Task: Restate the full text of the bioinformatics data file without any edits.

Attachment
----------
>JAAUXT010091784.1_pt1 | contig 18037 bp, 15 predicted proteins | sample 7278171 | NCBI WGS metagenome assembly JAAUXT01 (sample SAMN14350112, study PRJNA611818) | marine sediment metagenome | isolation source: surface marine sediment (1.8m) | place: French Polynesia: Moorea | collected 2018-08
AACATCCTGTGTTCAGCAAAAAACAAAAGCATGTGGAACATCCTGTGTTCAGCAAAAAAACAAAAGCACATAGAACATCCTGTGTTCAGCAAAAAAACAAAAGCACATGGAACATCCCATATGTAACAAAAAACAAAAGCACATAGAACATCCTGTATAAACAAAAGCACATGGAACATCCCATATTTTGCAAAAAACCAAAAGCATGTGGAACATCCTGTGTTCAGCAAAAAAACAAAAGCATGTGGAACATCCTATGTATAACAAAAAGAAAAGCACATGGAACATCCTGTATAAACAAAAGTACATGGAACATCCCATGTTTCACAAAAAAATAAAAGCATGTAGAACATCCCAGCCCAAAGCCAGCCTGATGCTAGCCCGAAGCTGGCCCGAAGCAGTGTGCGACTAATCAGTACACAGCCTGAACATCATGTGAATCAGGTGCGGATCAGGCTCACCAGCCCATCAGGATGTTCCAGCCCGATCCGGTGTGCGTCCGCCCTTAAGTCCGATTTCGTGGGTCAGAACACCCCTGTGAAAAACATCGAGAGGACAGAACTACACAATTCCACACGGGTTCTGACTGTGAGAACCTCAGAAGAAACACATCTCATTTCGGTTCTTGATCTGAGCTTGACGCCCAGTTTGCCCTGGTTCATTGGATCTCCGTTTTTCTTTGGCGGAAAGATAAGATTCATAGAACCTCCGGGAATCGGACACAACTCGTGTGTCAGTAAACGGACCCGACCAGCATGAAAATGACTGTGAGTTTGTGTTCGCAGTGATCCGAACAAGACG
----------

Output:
>JAAUXT010091784.1_pt1 | contig 18037 bp, 15 predicted proteins | sample 7278171 | NCBI WGS metagenome assembly JAAUXT01 (sample SAMN14350112, study PRJNA611818) | marine sediment metagenome | isolation source: surface marine sediment (1.8m) | place: French Polynesia: Moorea | collected 2018-08
AACATCCTGTGTTCAGCAAAAAACAAAAGCATGTGGAACATCCTGTGTTCAGCAAAAAAACAAAAGCACATAGAACATCCTGTGTTCAGCAAAAAAACAAAAGCACATGGAACATCCCATATGTAACAAAAAACAAAAGCACATAGAACATCCTGTATAAACAAAAGCACATGGAACATCCCATATTTTGCAAAAAACCAAAAGCATGTGGAACATCCTGTGTTCAGCAAAAAAACAAAAGCATGTGGAACATCCTATGTATAACAAAAAGAAAAGCACATGGAACATCCTGTATAAACAAAAGTACATGGAACATCCCATGTTTCACAAAAAAATAAAAGCATGTAGAACATCCCAGCCCAAAGCCAGCCTGATGCTAGCCCGAAGCTGGCCCGAAGCAGTGTGCGACTAATCAGTACACAGCCTGAACATCATGTGAATCAGGTGCGGATCAGGCTCACCAGCCCATCAGGATGTTCCAGCCCGATCCGGTGTGCGTCCGCCCTTAAGTCCGATTTCGTGGGTCAGAACACCCCTGTGAAAAACATCGAGAGGACAGAACTACACAATTCCACACGGGTTCTGACTGTGAGAACCTCAGAAGAAACACATCTCATTTCGGTTCTTGATCTGAGCTTGACGCCCAGTTTGCCCTGGTTCATTGGATCTCCGTTTTTCTTTGGCGGAAAGATAAGATTCATAGAACCTCCGGGAATCGGACACAACTCGTGTGTCAGTAAACGGACCCGACCAGCATGAAAATGACTGTGAGTTTGTGTTCGCAGTGATCCGAACAAGACG